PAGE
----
Saint Catherine's Monastery

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    • Day 6

      Katharinenkloster und Mosesberg Teil 1

      February 12 in Egypt ⋅ ☁️ 17 °C

      Heute waren wir mit Silvana und Alexandra, zwei Krankenschwestern aus Berlin, die auch aus unserem Hotel sind, auf dem Sinai im Katharinenkloster, die Fahrt dauert 1.5 - 2 Std. und führt an mehreren Polizei.- bzw. Militärstationen vorbei und durch schöne wüstenhafte und bergige Landschaft. Bei einigen Felsformationen und einer Höhle machen wir Halt.
      Schon der Weg dorthin ist ein Erlebnis. Hier im Katharinenkloster hat Moses nach der Flucht aus Ägypten, seine Frau Zipora, die Tochter des Priesters von Midian an einem Brunnen den man heute noch sehen kann, kennen gelernt. Hier steht auch der brennende Dornbusch aus dem Gott zu Moses sprach, und hier hat er dem Volk Israel die 10 Gebote überbracht als er vom Berg Sinai (Horeb) herunter kam. 🙏
      Das Kloster steht inmitten einer spektakulären, felsigen Gebirgslandschaft.

      Ausführliche Informationen:…
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    • Day 126

      St. Catherine's Monastery, Sinai

      April 19, 2018 in Egypt ⋅ ☀️ 73 °F

      On Friday we reached the high point of the entire cruise for me—St. Catherine’s Monastery in the Sinai Desert. We had been here before in 1994, but back then the monastery did not admit visitors. Additionally, back then everyone on our bus except Glenda was sick with food poisoning. Glenda had eaten only salted peanuts and nabs that she carried with her.

      The monastery is in the middle of absolute, freakin’ nowhere. We had to drive through the desert for 3 hours to get to St. Catherine’s. It was begun by St. Helena, mother of the Roman Emperor Constantine, on her tour of the Holy Land in 330 A. D. She spent two years in the Middle East collecting relics, and attempting to determine the locations of events mentioned in the Bible. There is a mountain here where God gave the tablets of the law to Moses. This is Mount Sinai. Or at least that’s what the folks here told Constantine’s mama. Oh, by the way, they also have the burning bush here, and a well that Moses dug.

      OK. Sounds good.

      However, there are a few other things that attracted my attention to this place. First, it contains the oldest library in the world still in existence. Secondly, it contains the oldest Christian icons in the world. Thirdly, it MAY contain the oldest Christian Church in the world. But the really important thing for me at St. Catherine’s is a Biblical manuscript written in the mid-fourth century by the monks here. Because it comes from Sinai, it has become known as the Codex Sinaiticus. It is the oldest copy of the Bible in existence. It is so important that the abbreviation for its name is the Hebrew letter A (Aleph). As far as Biblical textual studies are concerned, this is the alpha text.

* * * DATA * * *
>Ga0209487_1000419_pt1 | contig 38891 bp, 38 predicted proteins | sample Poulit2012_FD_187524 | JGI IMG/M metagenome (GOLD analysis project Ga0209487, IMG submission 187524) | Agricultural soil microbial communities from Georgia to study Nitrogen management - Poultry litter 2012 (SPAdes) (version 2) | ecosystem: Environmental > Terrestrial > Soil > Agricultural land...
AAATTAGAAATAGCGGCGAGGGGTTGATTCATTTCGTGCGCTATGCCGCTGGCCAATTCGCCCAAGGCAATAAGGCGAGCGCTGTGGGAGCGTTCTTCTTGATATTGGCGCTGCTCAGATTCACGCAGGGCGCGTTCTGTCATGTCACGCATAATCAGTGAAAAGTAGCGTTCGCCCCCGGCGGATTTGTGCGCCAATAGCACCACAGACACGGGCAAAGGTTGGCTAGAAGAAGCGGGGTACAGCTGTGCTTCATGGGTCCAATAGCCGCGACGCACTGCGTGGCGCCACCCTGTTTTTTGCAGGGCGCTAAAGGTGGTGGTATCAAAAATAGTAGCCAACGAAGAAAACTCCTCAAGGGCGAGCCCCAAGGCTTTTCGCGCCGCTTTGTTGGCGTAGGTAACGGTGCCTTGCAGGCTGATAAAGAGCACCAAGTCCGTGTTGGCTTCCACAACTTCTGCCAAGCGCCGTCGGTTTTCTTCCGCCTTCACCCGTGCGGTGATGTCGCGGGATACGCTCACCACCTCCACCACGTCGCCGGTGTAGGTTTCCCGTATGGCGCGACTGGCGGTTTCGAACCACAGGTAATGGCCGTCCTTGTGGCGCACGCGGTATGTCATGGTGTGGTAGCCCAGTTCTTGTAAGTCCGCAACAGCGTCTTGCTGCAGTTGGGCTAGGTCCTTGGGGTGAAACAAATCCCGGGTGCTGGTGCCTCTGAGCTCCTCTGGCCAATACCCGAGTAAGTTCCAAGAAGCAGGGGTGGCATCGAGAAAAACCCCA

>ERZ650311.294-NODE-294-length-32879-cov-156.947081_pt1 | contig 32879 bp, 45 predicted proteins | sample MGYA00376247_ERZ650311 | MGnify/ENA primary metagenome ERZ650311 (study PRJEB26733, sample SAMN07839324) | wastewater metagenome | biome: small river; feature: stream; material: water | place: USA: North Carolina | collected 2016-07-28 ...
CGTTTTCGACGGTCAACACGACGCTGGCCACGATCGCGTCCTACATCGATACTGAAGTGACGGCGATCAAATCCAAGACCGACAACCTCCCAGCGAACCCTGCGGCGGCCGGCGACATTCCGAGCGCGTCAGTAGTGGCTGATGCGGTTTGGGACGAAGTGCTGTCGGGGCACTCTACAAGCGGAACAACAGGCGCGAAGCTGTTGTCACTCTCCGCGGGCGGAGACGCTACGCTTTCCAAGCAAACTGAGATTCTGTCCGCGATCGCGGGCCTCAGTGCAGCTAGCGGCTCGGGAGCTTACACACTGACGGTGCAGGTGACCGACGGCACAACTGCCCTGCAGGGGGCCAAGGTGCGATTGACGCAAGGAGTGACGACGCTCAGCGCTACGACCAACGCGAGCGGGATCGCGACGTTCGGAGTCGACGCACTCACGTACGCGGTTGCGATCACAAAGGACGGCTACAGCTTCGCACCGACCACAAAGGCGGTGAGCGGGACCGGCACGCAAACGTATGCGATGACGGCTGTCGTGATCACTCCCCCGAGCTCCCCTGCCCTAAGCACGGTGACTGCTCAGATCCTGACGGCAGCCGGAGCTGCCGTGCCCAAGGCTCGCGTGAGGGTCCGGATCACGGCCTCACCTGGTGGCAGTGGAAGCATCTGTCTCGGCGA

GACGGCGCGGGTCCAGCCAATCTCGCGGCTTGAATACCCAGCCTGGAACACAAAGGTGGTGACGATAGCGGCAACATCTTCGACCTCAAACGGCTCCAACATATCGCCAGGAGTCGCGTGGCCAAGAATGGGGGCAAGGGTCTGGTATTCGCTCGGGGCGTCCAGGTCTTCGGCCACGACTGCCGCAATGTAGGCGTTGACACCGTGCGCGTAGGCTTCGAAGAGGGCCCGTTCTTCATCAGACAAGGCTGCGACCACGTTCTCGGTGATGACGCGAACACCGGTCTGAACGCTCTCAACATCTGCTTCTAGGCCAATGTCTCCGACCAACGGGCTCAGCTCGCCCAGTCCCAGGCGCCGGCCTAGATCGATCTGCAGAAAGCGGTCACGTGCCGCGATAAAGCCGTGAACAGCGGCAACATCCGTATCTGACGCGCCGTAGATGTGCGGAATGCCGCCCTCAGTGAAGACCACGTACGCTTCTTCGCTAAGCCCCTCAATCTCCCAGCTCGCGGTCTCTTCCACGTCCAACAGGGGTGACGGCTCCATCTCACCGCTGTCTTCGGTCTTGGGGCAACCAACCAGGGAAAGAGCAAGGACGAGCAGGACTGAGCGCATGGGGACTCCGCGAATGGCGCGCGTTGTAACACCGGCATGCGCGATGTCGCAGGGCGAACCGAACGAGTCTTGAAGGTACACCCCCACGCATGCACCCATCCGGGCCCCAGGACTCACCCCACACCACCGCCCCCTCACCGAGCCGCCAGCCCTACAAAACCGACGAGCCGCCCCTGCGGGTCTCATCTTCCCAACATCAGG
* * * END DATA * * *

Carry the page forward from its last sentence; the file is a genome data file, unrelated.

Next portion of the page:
The story of the discovery of this document is “colorful.” In 1844 a German Count named von Tischendorf, with too much time and money on his hands, decided to go to the Middle East to, well, discover stuff. Young European aristocrats were into that kind of thing back then. He returned to St. Catherine’s in 1859. While at the church here, Count vonT said he found a sheaf of old papers lying on the floor with a bunch of other garbage, and noticed that one sheaf was written with Greek capital letters. He knew that such uncial (capital letter) manuscripts were older than others, so he stuffed them into his knapsack. Then he took/bought/stole the manuscript. When he returned to the University of Leipzig—Surprise! Surprise! He had the oldest copy of the Bible ever found. OK, a few books of the Bible were missing, but almost all of it was there.

      Egypt cried “Foul!” So did the monastery. And the argument began. Then, under very uncertain circumstances, the codex mysteriously showed up in Russia. To complicate matters, Stalin sold it to the British Museum in 1933 and they staked a claim to it. Then strangely, in 2003 a letter appeared, supposedly written in 1859 by the Bishop of Alexandria, which documents the sale of the manuscript to von Tischendorf. The fuss and the furor would make a novel that I don’t want to write in this post, but it really got nasty. The good news is that by the time of the mid-20th century all of the concerned parties decided to be nice about sharing the wealth. When I was in seminary we had photocopies of the manuscript on microfiche. Now it’s widely available on the Internet. The parties concerned have even agreed to share the document itself. Sort of. Part of Codex Sinaiticus is now in Leipzig, part at the British Museum, and (hooray!) part of it was allowed to come back home to St. Catherine’s Monastery.

      Today first we went to the library and museum, then to the church. We are most blessed to be allowed to come here. The wonderful people of Viking Cruises have no way of knowing how much they are enriching our lives.
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    You might also know this place by the following names:

    Saint Catherine's Monastery, Katharinenkloster, دير سانت كاترين, Синайски манастир, Pyhän Katariinan luostari, Monastère Sainte-Catherine du Sinaï, מנזר סנטה קתרינה, Katharinaklooster, Katarina-klosteret, Mosteiro Ortodoxo de Santa Catarina, Katarinaklostret

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